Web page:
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Published: February 12th 2009
From Oudomxai to Luang Nam Tha
We left the luxury of the Vivanh guesthouse soon after a daybreak. The owner had to unlock the gates to let us out. We strolled through thick morning mist to the bus station, stopping only to buy some bamboo tubes of sticky rice from a street peddlar. The bus station was already buzzing with activity and our intended bus was already quite full with many bags and lots of cargo already on the roof. I joined the scrum at the ticket office - it was every man and woman for himself. I had to push and shove as much as the locals ad put aside my normal English reserve. Luckily a fellow Englishman allowed me to ease into his place once he had bought his ticket. The girl behind the counter had to laboriously write out each ticket by hand and record the details on a separate clipboard for each bus destination.
Had we not already been awake we would have been awoken by the local radio station which relays its broadcast over loudspeakers from 6:45am. The guest house man explained to us that as there is no local newspaper, this is the way the news is given. (Perhaps some of the people can't afford radios). After breakfast at the banana cafe we hired bikes (a great deal as we had mountain bikes with functional gears and working brakes for only 10,000kip ( 90p ) each for the day. He even gave us a photocopied map and suggested a route. We headed north out of town, then east along a dusty and uneven track up and down small slopes for about 5km having to avoid chickens, dogs and the occasional pot bellied pig. We passed through settlements of the huge variety of tribes that make Luang Nam Tha the most culturally diverse region in Laos. Most of the tribes have distinctive clothing or jewellery. We came to a Lenten tribe village who are known for making paper from mulberry tree pulp. We saw the paper being hung out to dry and one woman and her young daughter banging and pulping the pulp in a stream. We paid a small fee to visit a little waterfall in the village and then retraced our bike journey back to town to a new golden stupa on a hill above the own. It is sparkling new (I think inaugurated in December 2008). The golden stupa was dazzling in the bright sunlight. The grounds have yet to be landscaped. We tried to find the start of the track to the old stupa which was somewhere near the market. We found the market (which we decided to return to on foot tomorrow) and followed a track but is was the wrong one and fizzled out so we gave up, had delicious tuna salad and baguette at the Panda cafe and bought a cake and headed back to the guesthouse and rested during the hottest part of the day. Later we biked a simpler but longer route (what was supposedly 3km along the main road but seemed nearer 6km) past the airport and down a 3km long track to an old historic stupa that was bombed by the Americans during the Vietnam war. It must have been a direct hit because the large concrete structure has been completely toppled onto its side. A new stupa has been built beside the ruin and a long staircase (we counted about 175 steps) makes an impressive lead up to it). Just before reaching the stupa we had followed a young boy when something fell off something that was strapped to the back of his bike. We picked up what turned out to be handmade wooden wheels and gave them back to him. He had fashioned a toy car out of an old plastic oil container and the wheels had dropped off. The light was starting to fade as we headed in a different direction to find a shorter track back to town (the one we'd been unable to find earlier from the town end). We came across locals carrying wood and should have asked them directions biu they turned off across paddy fields. We were somewhat lost and concerned that the track we were on might take us away from town and that we'd end up in some remote village after nightfall. However we pressed on and thankfully the outskirts of the town came into view. We had a disappointing bland Indian meal in town and then consoled ourselves with a beer at the popular MayLin guesthouse.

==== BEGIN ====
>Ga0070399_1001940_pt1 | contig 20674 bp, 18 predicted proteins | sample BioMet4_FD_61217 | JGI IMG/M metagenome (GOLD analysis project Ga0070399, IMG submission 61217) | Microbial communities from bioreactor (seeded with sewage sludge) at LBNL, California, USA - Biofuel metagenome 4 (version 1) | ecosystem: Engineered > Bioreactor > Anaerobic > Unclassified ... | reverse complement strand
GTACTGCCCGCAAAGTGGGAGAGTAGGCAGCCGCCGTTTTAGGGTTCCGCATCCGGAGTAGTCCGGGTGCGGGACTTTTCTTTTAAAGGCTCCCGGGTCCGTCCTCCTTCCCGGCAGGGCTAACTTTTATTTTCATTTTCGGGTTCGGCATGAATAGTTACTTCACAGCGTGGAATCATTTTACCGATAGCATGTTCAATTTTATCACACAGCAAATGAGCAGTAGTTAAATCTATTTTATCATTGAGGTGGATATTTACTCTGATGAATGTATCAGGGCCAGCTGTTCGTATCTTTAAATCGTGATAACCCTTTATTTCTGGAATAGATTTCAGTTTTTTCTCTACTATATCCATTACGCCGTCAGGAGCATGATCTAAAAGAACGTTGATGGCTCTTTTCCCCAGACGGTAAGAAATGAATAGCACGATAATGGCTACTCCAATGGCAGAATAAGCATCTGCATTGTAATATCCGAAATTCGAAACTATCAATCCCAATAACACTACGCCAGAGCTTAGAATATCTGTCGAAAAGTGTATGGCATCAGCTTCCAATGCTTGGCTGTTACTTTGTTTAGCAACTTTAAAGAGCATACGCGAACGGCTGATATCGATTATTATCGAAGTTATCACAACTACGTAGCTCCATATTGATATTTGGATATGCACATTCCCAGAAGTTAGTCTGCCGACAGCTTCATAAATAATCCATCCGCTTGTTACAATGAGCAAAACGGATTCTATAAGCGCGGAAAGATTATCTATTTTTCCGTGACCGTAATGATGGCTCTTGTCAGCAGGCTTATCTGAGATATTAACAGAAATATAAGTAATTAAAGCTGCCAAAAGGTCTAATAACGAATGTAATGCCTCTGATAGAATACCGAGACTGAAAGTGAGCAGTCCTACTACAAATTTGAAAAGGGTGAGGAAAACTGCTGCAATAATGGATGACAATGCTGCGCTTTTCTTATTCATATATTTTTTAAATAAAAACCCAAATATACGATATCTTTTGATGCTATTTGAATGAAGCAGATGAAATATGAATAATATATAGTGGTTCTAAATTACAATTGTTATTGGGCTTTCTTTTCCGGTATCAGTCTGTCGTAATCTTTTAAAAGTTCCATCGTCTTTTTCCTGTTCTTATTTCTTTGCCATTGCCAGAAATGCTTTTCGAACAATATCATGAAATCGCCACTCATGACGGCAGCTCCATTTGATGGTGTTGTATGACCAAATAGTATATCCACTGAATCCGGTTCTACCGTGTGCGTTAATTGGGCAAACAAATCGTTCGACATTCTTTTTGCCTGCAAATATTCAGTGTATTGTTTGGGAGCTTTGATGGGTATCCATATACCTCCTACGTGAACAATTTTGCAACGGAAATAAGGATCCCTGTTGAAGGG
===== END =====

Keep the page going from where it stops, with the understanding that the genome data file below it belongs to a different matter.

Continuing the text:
After breakfast we walked to the fresh produce and general goods market. It attracts people of the various tribal villages that surround the town. Very few wear other than a few traces of their tribal wear. There were the usual oddities. On one stall was dead squirrel and another a dead mongoose-like creature. Again as in Luang Prabang there was a hideous thing that looked like a cow's scalp. There were water-buffalo horns. I can't imagine why anyone would buy these - perhaps for stock when making soup. We bought some sticky rice in bamboo tube and a strange gelationous cake.
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